Weeks 6-8: Tourists, Maps, and Newport vs. Williamsburg

Moving into the Newport’s contemporary history has raised one major urban issue: that of commercial tourism. Since August is the height of the summer tourist season, I have been able to observe the flood of tourists first-hand while simultaneously reading academic understandings of the phenomenon, gaining a better sense of its historical roots. The tourist industry in Newport is a situation that frequently led writers to compare Newport with Williamsburg, since both are towns in which public history linked to major historic architectural stock and preservation have drawn tourists from around the world.

One major difference, however, is that while Colonial Williamsburg is largely isolated from the domestic neighborhoods of Williamsburg, Newport is saturated with historic attractions, none of them centralized as a result of the town’s chronological spatial settlement. This has contributed to the main conclusion of research; that Newport’s wealthy classes have followed traditional spatial patterns of the upper class in increasingly seeking domestic neighborhoods removed from centers of activity and commerce. The fact that Newport is for this set largely a non-primary residence has tempered this trend, and Newport as a retreat for the wealthy has not dissipated because of the continued attraction to the town’s history and natural and environmental wealth.

These weeks have also led me to learn more about Newport’s middle-class neighborhoods, which are traditionally overlooked because of the overwhelming architectural presence of wealth in the town. I am hoping that some modern organizations will provide me with the information that historians and academics have ignored.

Since I will likely finish my research next week, this has also been a period of nitty-gritty work as I prepare to complete my final project. While I have already written the majority of my paper and finalized some accompanying graphics (see my second update), I have only just finished mapping the information found in the various social indexes. Entries often contained only a house name or only a street name. While this demonstrates the highly insular nature of the historic summer colony, it also forced me to conduct additional research. In some cases, it is impossible to determine where a family lived, and this has caused me some trouble- for example, multiple families listing only “Bellevue Avenue” as their place of residence causes hotspots on my maps that are not accurately indicative of housing density, since these families might have lived anywhere on the boulevard. Research beyond my timeframe would be necessary to locate the actual locations of these summer residents.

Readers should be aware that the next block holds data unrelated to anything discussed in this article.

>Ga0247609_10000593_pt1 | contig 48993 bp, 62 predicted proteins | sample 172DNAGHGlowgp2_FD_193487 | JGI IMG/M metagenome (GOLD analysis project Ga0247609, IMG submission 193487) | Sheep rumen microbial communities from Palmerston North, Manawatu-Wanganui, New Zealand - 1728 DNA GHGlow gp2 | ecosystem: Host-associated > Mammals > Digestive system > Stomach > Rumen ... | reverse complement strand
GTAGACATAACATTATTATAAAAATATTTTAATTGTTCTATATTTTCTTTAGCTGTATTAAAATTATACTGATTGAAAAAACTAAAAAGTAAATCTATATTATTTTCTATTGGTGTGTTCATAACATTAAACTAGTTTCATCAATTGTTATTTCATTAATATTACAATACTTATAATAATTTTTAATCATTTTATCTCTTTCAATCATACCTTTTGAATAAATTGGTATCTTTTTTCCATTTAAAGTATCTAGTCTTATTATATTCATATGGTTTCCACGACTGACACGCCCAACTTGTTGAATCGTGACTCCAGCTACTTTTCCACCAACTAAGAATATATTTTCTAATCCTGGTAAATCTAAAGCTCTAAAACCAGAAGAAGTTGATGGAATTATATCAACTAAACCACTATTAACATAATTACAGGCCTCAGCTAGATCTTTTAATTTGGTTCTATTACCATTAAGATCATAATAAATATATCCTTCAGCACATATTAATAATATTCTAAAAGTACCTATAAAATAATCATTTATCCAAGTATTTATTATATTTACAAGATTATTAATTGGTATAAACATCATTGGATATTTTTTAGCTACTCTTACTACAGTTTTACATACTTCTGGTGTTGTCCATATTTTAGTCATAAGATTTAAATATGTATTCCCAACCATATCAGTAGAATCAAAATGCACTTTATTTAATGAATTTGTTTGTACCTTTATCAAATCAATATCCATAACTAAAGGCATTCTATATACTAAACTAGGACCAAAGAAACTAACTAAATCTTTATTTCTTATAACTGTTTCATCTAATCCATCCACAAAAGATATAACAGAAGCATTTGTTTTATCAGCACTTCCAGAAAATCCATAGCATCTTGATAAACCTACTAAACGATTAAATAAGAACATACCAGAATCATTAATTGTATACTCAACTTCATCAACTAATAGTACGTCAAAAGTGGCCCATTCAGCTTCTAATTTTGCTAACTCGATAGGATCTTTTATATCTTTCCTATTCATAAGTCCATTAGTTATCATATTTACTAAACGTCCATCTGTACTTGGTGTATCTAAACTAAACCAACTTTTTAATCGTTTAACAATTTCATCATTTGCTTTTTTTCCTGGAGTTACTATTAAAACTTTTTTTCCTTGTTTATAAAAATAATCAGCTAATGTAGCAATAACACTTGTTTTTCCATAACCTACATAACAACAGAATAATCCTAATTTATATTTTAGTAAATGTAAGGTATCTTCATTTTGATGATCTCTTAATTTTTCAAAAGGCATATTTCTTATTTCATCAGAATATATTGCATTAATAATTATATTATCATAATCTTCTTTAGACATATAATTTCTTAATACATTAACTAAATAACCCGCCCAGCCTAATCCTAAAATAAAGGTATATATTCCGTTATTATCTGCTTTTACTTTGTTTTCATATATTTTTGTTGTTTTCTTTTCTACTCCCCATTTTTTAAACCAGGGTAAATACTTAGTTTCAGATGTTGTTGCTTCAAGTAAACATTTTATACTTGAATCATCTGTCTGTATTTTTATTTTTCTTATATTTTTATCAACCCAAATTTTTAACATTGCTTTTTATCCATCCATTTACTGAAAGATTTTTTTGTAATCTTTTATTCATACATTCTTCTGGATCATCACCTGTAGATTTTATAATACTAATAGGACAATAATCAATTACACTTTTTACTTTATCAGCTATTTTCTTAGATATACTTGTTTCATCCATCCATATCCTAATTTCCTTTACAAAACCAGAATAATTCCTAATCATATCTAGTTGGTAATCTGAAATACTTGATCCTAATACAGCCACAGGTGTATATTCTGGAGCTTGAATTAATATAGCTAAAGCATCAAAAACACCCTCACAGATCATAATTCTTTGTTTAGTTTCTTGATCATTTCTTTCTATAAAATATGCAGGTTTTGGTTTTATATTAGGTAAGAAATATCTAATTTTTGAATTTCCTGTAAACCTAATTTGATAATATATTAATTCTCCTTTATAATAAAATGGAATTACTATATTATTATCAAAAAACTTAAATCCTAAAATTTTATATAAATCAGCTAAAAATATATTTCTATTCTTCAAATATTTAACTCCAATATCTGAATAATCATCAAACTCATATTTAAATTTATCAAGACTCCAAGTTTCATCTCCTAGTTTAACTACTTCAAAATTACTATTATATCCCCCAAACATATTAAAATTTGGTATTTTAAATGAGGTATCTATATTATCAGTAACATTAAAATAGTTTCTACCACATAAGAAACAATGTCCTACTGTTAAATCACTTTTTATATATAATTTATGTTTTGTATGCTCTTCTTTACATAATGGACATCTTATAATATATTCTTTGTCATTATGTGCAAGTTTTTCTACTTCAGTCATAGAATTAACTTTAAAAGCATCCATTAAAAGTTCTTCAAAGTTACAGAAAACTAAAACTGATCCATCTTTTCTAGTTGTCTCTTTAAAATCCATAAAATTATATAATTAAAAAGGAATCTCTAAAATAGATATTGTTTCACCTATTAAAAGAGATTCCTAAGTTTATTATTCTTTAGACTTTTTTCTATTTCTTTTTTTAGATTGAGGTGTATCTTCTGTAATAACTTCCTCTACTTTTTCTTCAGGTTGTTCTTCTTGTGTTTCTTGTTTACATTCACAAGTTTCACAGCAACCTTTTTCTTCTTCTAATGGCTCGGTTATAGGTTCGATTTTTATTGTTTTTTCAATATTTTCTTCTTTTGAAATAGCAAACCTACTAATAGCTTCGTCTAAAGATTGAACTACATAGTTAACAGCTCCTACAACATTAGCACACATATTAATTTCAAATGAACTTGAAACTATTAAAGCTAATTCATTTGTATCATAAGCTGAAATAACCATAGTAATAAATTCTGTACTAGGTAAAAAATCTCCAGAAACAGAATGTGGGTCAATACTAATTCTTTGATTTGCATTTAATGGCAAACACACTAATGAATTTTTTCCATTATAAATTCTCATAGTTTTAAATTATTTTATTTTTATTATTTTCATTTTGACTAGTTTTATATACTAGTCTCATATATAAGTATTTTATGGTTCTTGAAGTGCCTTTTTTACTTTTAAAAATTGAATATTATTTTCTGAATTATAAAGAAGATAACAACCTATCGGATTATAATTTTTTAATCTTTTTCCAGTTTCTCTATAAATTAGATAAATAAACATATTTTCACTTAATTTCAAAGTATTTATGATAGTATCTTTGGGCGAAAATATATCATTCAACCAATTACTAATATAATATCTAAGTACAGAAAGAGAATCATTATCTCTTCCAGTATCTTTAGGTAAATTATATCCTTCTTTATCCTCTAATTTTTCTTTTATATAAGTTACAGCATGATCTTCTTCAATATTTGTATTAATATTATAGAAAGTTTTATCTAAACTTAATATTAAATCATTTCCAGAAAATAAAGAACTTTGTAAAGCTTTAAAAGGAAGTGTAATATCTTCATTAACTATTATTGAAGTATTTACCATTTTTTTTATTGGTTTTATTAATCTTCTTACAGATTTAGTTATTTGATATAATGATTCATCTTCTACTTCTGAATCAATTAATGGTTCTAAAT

However, I am including in this post the map displaying the data of the 1916 edition of The Newport Directory. Overlaid on top of Newport’s neighborhoods (based on the AIA Guide Screen Shot 2017-08-11 at 8.52.34 AMto Newport and my personal experience) (and which I had to draw into the mapping software myself, speaking of nitty-gritty work), this data shows clearly the continued concentration of Newport’s summer set in traditionally upper-class and thus largely seasonal (read: Gilded Age) neighborhoods (especially Ocean Drive, in orange, and Bellevue Avenue, in red). I would love to catalogue not only where these entries find themselves, but how many have descended from those included in earlier indexes, but that aspect of Newport’s social life is beyond the scope of my project.


  1. eadefraine says:

    This is some very interesting stuff. My grandparent’s live across the river from Newport in Little Compton, so I head over there fairly often. The sheer number of multi-million dollar estates, both historic and recently developed, is staggering. Frankly I’ve never seen much of the town other than those estates and the tourist focused areas, so it’s interesting to get a perspective on what you might call the more traditional or standard living situations in the town, especially as compared to Williamsburg. I wonder what kind of geo-social discrepancies the case study of the two towns represents in regards to New England vs. the Mid-Atlantic.

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